Like a Proud Mama
I went out of town last week after the paper was “put to bed” on Wednesday night, heading to Cambria (or as I put it, Cambriahhhh) for some much needed R&R. Phone reception is spotty in Cambria, so I did drag my computer along with me just to keep in touch.
Consequently, like many of you I received the news of AT&T’s change of plans in installing a cell phone tower in a local foothill neighborhood via the CV Weekly e-blast.
My first reaction after reading the email was holy cow! That was an unexpected development. But on the heels of that was a feeling of pride that reached several levels.
First off, I was proud that as quick as we got it, the information was put in the CV Weekly that the installation of the tower was a possibility (Jan. 30). According to neighbors of the proposed tower site, there was minimal notification that the property was being considered for the installation of a cell tower and the photo we put in the paper was what caught their attention. More than one commented that without the CV Weekly, they wouldn’t have known of this development until it was a “done deal.”
I’m also proud to be part of a community that knows how to rally around a cause so quickly. By the Feb. 6 issue of the paper, neighbors had begun gathering signatures for a petition and checked out other tower sites in the area. By Feb. 13, an organized group spoke at the Land Use Committee meeting to voice their concerns. This was followed up with residents appearing at the Crescenta Valley Water District meeting on Tuesday night to let the board know of their displeasure in how this matter was handled (CVWD owns the land on which the tower was to be installed).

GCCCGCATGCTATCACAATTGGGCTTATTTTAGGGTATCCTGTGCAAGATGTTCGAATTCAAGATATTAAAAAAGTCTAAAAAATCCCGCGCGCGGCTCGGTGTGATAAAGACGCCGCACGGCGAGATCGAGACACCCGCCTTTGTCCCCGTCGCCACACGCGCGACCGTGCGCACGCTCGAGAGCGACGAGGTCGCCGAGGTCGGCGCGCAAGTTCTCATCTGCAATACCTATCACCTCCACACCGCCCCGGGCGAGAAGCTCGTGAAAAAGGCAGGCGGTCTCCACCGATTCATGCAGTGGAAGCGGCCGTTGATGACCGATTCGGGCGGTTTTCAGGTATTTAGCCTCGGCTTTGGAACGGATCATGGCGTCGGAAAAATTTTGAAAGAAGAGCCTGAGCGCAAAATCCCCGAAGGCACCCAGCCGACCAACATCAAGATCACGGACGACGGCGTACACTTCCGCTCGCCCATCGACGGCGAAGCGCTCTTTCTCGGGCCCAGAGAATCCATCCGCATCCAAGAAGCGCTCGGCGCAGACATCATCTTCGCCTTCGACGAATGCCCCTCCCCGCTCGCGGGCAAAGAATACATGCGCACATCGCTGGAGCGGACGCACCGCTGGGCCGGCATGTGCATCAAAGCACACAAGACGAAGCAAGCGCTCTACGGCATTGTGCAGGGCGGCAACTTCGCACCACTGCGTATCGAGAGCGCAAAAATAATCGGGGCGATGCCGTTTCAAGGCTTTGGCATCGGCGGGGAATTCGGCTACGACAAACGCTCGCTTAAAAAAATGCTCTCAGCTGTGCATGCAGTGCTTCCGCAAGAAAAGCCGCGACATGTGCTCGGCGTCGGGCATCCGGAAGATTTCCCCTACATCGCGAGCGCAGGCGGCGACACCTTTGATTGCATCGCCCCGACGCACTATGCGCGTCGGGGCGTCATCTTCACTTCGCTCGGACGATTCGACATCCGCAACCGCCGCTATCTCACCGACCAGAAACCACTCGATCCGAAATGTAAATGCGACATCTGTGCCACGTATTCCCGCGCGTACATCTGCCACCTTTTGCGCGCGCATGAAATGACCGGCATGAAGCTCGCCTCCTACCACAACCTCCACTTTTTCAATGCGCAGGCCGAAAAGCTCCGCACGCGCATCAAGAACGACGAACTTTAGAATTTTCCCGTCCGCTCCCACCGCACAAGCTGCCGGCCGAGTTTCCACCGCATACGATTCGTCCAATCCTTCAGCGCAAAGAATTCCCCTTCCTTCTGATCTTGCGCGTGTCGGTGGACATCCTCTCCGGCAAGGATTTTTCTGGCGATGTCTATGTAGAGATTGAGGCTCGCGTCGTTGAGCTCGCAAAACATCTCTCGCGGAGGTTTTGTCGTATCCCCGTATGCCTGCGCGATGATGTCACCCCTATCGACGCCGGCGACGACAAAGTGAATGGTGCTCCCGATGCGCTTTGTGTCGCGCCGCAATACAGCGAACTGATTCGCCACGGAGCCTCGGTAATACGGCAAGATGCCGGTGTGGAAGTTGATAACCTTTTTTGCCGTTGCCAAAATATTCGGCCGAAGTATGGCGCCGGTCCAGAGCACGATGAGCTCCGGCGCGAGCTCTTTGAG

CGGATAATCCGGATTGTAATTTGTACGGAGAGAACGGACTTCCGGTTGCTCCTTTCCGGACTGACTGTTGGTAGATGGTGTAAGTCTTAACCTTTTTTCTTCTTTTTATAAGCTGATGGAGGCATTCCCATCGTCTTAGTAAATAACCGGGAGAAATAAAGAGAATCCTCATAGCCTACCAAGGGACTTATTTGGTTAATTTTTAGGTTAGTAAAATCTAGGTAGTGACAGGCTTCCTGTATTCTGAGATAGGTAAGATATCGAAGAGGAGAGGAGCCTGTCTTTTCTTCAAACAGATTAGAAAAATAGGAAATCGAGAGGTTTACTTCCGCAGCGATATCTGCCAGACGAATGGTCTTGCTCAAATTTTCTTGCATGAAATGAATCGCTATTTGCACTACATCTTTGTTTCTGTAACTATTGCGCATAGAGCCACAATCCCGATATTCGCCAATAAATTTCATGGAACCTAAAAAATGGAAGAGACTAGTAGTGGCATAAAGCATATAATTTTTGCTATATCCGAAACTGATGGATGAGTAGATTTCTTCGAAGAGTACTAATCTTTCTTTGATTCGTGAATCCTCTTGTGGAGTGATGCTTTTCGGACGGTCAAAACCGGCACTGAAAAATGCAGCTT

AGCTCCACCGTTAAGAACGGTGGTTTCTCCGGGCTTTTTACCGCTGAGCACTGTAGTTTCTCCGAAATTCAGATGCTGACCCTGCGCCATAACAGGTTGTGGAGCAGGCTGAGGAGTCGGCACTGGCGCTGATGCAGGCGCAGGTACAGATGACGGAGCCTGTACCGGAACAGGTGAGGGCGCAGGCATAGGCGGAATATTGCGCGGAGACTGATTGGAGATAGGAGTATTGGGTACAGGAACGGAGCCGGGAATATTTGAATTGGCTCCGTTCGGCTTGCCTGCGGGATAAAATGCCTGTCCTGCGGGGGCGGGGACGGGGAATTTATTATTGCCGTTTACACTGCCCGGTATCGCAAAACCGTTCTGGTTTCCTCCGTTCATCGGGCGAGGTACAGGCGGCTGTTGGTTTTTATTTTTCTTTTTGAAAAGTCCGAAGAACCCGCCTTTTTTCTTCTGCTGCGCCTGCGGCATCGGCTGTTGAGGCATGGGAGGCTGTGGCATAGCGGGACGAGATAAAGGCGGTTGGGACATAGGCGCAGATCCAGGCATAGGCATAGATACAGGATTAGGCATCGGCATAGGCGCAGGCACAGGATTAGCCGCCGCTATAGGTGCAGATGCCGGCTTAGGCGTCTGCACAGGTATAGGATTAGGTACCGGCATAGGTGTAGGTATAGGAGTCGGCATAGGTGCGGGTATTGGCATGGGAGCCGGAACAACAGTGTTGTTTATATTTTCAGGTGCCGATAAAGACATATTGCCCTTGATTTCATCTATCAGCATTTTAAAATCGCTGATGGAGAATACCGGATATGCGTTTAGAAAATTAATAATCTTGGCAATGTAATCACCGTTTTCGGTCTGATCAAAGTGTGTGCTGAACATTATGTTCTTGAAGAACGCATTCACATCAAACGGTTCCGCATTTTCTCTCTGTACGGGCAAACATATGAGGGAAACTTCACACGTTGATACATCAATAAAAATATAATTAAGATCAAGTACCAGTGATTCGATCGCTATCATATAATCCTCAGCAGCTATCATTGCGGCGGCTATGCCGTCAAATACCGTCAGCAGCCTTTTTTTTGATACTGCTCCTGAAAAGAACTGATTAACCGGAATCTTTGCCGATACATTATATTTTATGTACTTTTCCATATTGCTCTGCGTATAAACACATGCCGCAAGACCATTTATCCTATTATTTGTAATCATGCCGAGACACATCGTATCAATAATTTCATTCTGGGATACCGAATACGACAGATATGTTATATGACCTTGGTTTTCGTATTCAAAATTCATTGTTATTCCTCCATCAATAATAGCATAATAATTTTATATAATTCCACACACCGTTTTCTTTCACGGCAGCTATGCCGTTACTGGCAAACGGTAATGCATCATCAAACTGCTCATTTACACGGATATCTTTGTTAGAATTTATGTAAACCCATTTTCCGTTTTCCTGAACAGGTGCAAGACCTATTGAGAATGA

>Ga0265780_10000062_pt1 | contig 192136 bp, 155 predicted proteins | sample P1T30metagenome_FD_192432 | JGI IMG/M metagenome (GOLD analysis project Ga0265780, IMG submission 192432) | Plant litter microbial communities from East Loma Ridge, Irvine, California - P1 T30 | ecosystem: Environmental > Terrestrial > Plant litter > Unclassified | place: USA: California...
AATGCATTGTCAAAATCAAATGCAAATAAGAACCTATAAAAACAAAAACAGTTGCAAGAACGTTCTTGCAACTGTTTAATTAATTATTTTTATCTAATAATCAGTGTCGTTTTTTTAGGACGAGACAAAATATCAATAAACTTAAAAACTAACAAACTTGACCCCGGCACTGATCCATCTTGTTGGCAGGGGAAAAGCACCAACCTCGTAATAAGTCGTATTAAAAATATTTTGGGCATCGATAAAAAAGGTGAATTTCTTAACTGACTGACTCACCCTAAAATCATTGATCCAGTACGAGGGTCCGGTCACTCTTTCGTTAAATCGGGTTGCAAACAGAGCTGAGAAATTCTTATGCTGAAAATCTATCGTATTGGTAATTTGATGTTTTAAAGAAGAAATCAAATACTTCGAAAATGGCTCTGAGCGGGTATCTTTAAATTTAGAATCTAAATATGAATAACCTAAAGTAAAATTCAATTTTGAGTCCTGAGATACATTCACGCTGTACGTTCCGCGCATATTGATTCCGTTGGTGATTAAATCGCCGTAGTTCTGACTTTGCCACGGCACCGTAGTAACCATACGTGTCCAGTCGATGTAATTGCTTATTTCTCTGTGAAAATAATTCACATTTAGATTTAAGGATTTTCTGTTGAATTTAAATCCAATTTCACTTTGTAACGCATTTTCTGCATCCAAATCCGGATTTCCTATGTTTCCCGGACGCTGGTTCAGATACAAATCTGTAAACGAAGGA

Regardless of the outcome, I am proud of the contribution we made to our community by letting folks know of something that could affect so many. No “Johnny come lately” to the Crescenta Valley, CV Weekly is proud that when there is a story to be told, we are front and center.
When asked for her reaction to the news that the plans for the proposed cell tower were cancelled, neighbor Marilyn Tyler had high praise for her neighbors – and for us:
“When I started I was all alone and I felt like I was in a desert. Then I came across an oasis – people like Karin Kim and Richard Lyans – a newspaper – Crescenta Valley Weekly – that was a real newspaper that really looked into issues and expressed the concerns of the community, and a local government (Cheryl Davis of the Land Use Committee) that really cared and tried to represent the interests of the people.”
What better place is there to call home? I haven’t found one yet.